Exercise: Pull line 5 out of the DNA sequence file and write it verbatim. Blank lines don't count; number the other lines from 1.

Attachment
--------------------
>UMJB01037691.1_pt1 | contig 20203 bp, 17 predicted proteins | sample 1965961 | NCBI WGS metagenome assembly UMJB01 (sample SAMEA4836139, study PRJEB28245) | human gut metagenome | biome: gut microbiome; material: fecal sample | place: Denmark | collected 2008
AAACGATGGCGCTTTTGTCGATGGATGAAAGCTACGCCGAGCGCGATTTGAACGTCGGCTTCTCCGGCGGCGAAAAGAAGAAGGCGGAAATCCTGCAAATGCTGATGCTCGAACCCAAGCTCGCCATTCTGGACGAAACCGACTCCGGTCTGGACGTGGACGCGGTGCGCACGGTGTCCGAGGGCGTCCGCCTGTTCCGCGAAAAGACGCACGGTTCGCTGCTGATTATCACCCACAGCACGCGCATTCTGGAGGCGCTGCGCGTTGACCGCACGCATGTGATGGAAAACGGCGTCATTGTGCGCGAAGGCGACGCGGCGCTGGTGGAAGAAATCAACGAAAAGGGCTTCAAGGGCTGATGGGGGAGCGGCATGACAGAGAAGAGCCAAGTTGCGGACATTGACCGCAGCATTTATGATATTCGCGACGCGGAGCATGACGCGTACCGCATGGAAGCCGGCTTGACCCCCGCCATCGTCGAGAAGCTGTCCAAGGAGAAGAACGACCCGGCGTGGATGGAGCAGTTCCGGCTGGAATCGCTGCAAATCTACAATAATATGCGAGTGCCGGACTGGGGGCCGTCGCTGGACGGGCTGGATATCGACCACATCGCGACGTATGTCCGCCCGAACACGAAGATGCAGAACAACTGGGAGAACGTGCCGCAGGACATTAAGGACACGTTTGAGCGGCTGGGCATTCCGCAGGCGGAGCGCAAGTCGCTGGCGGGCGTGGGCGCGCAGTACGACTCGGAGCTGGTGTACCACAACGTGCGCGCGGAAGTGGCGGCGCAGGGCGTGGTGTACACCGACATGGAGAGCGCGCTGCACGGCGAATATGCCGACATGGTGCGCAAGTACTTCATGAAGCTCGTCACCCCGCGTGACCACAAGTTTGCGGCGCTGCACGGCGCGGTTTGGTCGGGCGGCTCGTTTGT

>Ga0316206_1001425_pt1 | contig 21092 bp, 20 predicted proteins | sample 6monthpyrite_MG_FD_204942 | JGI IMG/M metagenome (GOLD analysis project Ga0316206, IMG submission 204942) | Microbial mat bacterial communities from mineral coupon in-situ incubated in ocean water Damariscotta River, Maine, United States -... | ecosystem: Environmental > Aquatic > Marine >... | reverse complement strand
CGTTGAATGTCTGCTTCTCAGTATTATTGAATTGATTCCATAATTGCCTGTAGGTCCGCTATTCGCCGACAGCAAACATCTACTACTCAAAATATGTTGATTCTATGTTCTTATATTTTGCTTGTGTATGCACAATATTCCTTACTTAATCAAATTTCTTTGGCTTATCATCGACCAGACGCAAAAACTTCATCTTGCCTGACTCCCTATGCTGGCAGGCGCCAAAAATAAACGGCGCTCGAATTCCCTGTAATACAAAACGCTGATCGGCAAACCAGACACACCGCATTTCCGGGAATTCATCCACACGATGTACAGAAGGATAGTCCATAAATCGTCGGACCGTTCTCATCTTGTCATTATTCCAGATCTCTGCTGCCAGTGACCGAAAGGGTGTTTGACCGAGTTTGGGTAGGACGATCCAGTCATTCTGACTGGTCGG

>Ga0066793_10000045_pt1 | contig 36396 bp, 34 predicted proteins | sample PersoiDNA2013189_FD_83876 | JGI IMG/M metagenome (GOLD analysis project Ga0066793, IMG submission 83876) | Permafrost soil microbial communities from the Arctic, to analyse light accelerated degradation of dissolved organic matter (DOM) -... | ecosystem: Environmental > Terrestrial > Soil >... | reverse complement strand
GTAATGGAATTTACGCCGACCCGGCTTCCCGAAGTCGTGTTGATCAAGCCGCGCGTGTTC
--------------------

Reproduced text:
>Ga0066793_10000045_pt1 | contig 36396 bp, 34 predicted proteins | sample PersoiDNA2013189_FD_83876 | JGI IMG/M metagenome (GOLD analysis project Ga0066793, IMG submission 83876) | Permafrost soil microbial communities from the Arctic, to analyse light accelerated degradation of dissolved organic matter (DOM) -... | ecosystem: Environmental > Terrestrial > Soil >... | reverse complement strand